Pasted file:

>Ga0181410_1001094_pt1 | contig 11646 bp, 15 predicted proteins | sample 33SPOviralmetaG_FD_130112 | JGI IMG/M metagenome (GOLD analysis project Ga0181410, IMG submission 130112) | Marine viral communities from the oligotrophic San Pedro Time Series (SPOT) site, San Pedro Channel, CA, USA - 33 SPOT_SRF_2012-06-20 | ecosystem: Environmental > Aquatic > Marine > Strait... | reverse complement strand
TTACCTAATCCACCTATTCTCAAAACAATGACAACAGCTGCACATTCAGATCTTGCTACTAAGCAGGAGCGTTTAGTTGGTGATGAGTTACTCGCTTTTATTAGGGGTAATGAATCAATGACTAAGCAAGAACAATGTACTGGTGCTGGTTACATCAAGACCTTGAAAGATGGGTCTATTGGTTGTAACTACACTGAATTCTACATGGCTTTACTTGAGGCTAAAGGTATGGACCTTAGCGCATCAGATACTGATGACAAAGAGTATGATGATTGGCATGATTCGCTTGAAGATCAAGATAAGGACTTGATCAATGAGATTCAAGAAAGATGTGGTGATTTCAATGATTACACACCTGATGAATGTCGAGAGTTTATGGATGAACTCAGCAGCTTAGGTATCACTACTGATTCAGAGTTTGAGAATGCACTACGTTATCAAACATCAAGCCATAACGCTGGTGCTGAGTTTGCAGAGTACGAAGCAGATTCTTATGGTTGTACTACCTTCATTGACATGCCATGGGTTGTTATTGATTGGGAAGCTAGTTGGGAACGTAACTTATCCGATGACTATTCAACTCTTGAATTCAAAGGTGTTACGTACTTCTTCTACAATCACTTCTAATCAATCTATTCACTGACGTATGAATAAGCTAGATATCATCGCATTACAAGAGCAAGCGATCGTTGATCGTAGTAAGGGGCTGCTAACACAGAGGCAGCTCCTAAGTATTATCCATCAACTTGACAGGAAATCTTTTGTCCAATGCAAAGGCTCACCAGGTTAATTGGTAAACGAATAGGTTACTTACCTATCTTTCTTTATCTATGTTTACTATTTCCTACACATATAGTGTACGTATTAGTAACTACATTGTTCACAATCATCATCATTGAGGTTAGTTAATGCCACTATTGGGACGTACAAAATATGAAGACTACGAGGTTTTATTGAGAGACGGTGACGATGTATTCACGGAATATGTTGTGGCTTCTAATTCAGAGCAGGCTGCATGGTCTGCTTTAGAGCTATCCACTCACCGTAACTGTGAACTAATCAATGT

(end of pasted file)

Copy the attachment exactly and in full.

>Ga0181410_1001094_pt1 | contig 11646 bp, 15 predicted proteins | sample 33SPOviralmetaG_FD_130112 | JGI IMG/M metagenome (GOLD analysis project Ga0181410, IMG submission 130112) | Marine viral communities from the oligotrophic San Pedro Time Series (SPOT) site, San Pedro Channel, CA, USA - 33 SPOT_SRF_2012-06-20 | ecosystem: Environmental > Aquatic > Marine > Strait... | reverse complement strand
TTACCTAATCCACCTATTCTCAAAACAATGACAACAGCTGCACATTCAGATCTTGCTACTAAGCAGGAGCGTTTAGTTGGTGATGAGTTACTCGCTTTTATTAGGGGTAATGAATCAATGACTAAGCAAGAACAATGTACTGGTGCTGGTTACATCAAGACCTTGAAAGATGGGTCTATTGGTTGTAACTACACTGAATTCTACATGGCTTTACTTGAGGCTAAAGGTATGGACCTTAGCGCATCAGATACTGATGACAAAGAGTATGATGATTGGCATGATTCGCTTGAAGATCAAGATAAGGACTTGATCAATGAGATTCAAGAAAGATGTGGTGATTTCAATGATTACACACCTGATGAATGTCGAGAGTTTATGGATGAACTCAGCAGCTTAGGTATCACTACTGATTCAGAGTTTGAGAATGCACTACGTTATCAAACATCAAGCCATAACGCTGGTGCTGAGTTTGCAGAGTACGAAGCAGATTCTTATGGTTGTACTACCTTCATTGACATGCCATGGGTTGTTATTGATTGGGAAGCTAGTTGGGAACGTAACTTATCCGATGACTATTCAACTCTTGAATTCAAAGGTGTTACGTACTTCTTCTACAATCACTTCTAATCAATCTATTCACTGACGTATGAATAAGCTAGATATCATCGCATTACAAGAGCAAGCGATCGTTGATCGTAGTAAGGGGCTGCTAACACAGAGGCAGCTCCTAAGTATTATCCATCAACTTGACAGGAAATCTTTTGTCCAATGCAAAGGCTCACCAGGTTAATTGGTAAACGAATAGGTTACTTACCTATCTTTCTTTATCTATGTTTACTATTTCCTACACATATAGTGTACGTATTAGTAACTACATTGTTCACAATCATCATCATTGAGGTTAGTTAATGCCACTATTGGGACGTACAAAATATGAAGACTACGAGGTTTTATTGAGAGACGGTGACGATGTATTCACGGAATATGTTGTGGCTTCTAATTCAGAGCAGGCTGCATGGTCTGCTTTAGAGCTATCCACTCACCGTAACTGTGAACTAATCAATGT